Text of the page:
So...all in all, you've got some stuff going on back there that is definitely causing pain, but nothing that most physicians would operate on. A very "general" rule of thumb is that disc herniations do not reach surgical needs until no less than 3-4mm, or with other complications involved.

    A couple of general notes from the "FINDINGS":
    Schmorl's Nodes are protrusions of disc material into the surface of the vertebral body, which may contact the marrow of the vertebra and lead to inflammation. They often happen due to trauma in the back, like you mentioned above. They are almost never an operable type of thing, but require rest, some possible chiropractic/spinal manipulation, and then gradual return to full work. Sometimes they never go away, but they won't be the cause for the pain you're feeling now. Anti-inflammatories could help this.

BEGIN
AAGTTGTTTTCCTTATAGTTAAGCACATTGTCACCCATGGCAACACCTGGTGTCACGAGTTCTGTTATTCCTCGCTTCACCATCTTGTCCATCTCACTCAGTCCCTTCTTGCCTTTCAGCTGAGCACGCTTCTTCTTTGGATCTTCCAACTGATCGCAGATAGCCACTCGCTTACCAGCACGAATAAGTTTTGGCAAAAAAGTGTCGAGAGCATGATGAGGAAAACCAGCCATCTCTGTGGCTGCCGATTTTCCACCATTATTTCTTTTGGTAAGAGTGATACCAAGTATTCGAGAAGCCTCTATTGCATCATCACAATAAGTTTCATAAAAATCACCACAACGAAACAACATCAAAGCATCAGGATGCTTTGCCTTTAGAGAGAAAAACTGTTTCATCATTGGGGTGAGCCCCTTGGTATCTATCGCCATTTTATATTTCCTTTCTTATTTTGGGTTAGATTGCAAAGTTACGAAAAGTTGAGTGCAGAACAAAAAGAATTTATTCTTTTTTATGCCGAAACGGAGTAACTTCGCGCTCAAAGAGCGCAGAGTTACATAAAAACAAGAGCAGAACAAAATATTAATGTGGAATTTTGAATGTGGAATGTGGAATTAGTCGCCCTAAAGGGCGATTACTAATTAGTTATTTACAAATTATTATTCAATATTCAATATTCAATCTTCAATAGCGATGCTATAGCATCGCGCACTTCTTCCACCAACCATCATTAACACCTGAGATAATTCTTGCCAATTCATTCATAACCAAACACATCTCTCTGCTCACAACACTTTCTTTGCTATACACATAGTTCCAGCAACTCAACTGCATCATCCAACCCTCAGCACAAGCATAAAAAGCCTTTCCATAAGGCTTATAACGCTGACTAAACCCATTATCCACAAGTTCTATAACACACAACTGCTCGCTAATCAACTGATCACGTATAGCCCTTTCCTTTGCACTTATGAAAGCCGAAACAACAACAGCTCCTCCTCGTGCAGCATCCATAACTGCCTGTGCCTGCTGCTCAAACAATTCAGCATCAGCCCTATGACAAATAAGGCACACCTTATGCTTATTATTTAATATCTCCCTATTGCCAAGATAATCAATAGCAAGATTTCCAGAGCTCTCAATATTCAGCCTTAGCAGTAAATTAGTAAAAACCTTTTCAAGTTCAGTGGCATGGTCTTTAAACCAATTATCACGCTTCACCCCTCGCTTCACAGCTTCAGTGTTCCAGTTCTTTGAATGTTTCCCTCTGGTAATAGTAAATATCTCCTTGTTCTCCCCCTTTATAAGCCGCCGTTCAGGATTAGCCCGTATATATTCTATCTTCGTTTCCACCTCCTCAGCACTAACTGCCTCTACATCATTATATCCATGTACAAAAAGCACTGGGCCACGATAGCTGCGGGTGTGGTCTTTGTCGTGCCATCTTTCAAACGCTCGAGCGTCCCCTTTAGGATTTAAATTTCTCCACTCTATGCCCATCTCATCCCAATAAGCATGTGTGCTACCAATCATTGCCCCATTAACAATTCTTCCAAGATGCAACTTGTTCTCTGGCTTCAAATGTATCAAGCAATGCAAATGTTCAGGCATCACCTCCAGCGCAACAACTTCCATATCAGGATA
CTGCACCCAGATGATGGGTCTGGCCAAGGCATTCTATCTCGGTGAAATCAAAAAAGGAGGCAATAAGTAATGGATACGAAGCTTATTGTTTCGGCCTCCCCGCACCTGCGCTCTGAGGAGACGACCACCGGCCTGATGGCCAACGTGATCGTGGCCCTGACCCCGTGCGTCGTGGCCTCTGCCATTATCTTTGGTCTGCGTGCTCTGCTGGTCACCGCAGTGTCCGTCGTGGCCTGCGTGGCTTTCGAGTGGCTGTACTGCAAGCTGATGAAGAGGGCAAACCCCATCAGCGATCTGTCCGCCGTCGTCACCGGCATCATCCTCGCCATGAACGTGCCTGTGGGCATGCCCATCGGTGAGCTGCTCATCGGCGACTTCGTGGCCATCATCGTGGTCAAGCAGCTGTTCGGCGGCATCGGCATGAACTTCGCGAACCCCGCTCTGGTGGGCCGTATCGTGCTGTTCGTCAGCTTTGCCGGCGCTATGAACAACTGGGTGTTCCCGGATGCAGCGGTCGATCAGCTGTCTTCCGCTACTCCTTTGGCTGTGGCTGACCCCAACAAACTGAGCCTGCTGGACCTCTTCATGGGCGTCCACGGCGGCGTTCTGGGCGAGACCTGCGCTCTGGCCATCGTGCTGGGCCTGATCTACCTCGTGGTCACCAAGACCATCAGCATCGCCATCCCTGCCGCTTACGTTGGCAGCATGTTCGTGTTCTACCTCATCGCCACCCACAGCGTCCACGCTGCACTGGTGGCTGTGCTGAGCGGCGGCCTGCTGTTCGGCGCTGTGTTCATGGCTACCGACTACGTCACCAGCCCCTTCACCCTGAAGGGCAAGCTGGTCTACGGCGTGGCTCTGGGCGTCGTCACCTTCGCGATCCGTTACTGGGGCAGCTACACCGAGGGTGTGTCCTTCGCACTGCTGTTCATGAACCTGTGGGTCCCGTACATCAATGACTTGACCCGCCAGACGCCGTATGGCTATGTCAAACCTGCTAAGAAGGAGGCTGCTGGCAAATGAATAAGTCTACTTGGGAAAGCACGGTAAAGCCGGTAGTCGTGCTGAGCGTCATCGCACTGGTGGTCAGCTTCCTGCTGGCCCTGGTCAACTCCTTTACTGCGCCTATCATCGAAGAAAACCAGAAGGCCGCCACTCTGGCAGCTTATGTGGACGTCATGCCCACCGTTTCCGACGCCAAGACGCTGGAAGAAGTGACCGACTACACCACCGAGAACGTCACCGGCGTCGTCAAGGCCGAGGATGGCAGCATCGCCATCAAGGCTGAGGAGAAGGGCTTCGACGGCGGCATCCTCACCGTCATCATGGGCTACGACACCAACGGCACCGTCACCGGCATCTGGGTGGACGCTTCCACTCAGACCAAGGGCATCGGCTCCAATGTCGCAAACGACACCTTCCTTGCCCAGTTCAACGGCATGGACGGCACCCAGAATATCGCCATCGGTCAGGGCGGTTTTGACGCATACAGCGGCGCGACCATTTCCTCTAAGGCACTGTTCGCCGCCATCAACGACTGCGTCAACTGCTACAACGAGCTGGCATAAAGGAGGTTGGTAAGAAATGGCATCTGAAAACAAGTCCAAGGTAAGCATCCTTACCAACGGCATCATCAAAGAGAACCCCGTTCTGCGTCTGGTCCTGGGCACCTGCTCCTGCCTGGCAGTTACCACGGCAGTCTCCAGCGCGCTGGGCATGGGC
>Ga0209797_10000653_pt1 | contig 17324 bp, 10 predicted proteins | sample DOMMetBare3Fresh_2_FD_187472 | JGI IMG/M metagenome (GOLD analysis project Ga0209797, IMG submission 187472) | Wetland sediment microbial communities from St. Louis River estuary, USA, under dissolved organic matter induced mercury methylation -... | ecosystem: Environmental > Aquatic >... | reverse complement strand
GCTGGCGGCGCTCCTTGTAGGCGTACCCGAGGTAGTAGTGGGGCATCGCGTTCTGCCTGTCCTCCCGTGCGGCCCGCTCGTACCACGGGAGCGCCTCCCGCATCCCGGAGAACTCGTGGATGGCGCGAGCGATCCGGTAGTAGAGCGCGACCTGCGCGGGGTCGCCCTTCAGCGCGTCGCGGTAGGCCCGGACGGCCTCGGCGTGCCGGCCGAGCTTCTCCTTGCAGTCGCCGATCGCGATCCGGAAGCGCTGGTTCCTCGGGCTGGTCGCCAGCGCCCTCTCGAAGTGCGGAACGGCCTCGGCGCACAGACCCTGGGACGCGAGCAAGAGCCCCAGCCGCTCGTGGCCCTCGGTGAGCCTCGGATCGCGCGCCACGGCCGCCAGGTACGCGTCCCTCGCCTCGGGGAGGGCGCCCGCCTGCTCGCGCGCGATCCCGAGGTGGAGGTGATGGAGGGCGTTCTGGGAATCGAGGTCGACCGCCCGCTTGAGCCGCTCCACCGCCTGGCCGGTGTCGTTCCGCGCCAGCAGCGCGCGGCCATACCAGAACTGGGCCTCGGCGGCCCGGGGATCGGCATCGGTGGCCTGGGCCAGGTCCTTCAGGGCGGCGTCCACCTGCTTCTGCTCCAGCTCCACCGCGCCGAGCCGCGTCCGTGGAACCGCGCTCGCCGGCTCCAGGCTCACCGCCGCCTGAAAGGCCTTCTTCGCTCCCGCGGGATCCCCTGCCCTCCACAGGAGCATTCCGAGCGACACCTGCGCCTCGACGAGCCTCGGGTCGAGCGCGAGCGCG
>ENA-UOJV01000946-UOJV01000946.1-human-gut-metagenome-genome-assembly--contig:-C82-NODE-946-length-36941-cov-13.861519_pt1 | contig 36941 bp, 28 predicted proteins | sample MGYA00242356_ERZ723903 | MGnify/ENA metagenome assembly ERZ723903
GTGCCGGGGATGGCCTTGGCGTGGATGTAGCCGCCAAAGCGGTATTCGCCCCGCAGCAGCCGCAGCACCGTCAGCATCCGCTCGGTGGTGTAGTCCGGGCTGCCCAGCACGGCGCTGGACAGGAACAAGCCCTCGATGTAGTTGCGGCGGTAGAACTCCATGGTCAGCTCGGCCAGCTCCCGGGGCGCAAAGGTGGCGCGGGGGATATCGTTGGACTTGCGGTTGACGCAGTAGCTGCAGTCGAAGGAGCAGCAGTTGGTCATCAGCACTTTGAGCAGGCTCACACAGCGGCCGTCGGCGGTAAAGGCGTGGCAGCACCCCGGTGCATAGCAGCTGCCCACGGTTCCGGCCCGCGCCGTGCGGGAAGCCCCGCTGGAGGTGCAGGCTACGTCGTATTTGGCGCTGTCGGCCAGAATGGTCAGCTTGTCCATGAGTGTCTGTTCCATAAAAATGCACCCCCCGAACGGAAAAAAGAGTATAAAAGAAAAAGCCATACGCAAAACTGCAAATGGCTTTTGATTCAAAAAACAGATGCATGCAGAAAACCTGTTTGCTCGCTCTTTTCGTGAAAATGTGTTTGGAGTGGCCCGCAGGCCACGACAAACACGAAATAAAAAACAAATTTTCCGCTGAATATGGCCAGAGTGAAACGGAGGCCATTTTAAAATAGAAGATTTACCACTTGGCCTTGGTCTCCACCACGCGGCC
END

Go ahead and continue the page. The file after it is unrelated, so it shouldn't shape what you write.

There is also a mention that "suggests" stenosis. Stenosis is the narrowing of the spinal canal. In this case, the "FINDINGS" are vague enough that I doubt there is cause for immediate concern. If so, there would likely be a notation of distance (i.e. in millimeters). The diameter of the normal lumbar spinal canal varies from 15 to 27 mm. Lumbar stenosis results from a spinal canal diameter of less than 12 mm, according to my readings, though it is most dependent on the size of whatcha' got! If your nerves are bigger than usual, then stenosis may be diagnosed at 15mm. This may or may not be a permanent thing, as it could be caused due to the facet joint issues we mentioned above. Again, at this point, the stenosis is likely not causing your major issues. Some 60% of all people have some sort of spinal stenosis at some point on their spine.

    Please note, I am not a doctor, just a long time lumbar butcher's project, having had 5 surgeries (my 5th, a reconstruction at L3-4, last week). Here are my recommendations for you: